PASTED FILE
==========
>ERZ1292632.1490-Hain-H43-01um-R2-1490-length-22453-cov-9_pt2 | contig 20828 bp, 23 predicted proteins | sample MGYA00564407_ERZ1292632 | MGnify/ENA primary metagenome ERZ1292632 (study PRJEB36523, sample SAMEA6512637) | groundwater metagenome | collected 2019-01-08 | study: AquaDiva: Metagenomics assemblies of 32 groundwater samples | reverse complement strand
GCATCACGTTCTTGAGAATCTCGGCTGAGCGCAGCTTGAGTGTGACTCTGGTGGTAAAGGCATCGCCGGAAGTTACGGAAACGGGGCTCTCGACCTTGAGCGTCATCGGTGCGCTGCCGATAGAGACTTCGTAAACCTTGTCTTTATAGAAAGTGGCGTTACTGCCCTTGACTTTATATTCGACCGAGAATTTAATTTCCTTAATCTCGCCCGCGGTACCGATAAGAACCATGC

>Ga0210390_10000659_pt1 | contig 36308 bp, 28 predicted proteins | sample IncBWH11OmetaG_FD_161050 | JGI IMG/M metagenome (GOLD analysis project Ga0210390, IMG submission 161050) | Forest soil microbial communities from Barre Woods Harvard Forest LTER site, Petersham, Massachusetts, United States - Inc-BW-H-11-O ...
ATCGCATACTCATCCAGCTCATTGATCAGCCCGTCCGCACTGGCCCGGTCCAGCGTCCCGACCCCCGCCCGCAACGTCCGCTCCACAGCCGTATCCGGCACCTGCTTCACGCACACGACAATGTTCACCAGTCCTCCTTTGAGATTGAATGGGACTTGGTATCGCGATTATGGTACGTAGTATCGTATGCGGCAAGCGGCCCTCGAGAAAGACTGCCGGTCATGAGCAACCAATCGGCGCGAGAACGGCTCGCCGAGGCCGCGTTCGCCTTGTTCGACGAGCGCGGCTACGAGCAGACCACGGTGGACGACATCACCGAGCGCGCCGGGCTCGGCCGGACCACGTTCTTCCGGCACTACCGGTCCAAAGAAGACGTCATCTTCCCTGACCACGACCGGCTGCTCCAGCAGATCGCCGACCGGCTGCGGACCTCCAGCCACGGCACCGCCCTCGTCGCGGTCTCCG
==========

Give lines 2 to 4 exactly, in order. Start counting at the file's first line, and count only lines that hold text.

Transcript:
GCATCACGTTCTTGAGAATCTCGGCTGAGCGCAGCTTGAGTGTGACTCTGGTGGTAAAGGCATCGCCGGAAGTTACGGAAACGGGGCTCTCGACCTTGAGCGTCATCGGTGCGCTGCCGATAGAGACTTCGTAAACCTTGTCTTTATAGAAAGTGGCGTTACTGCCCTTGACTTTATATTCGACCGAGAATTTAATTTCCTTAATCTCGCCCGCGGTACCGATAAGAACCATGC

>Ga0210390_10000659_pt1 | contig 36308 bp, 28 predicted proteins | sample IncBWH11OmetaG_FD_161050 | JGI IMG/M metagenome (GOLD analysis project Ga0210390, IMG submission 161050) | Forest soil microbial communities from Barre Woods Harvard Forest LTER site, Petersham, Massachusetts, United States - Inc-BW-H-11-O ...
ATCGCATACTCATCCAGCTCATTGATCAGCCCGTCCGCACTGGCCCGGTCCAGCGTCCCGACCCCCGCCCGCAACGTCCGCTCCACAGCCGTATCCGGCACCTGCTTCACGCACACGACAATGTTCACCAGTCCTCCTTTGAGATTGAATGGGACTTGGTATCGCGATTATGGTACGTAGTATCGTATGCGGCAAGCGGCCCTCGAGAAAGACTGCCGGTCATGAGCAACCAATCGGCGCGAGAACGGCTCGCCGAGGCCGCGTTCGCCTTGTTCGACGAGCGCGGCTACGAGCAGACCACGGTGGACGACATCACCGAGCGCGCCGGGCTCGGCCGGACCACGTTCTTCCGGCACTACCGGTCCAAAGAAGACGTCATCTTCCCTGACCACGACCGGCTGCTCCAGCAGATCGCCGACCGGCTGCGGACCTCCAGCCACGGCACCGCCCTCGTCGCGGTCTCCG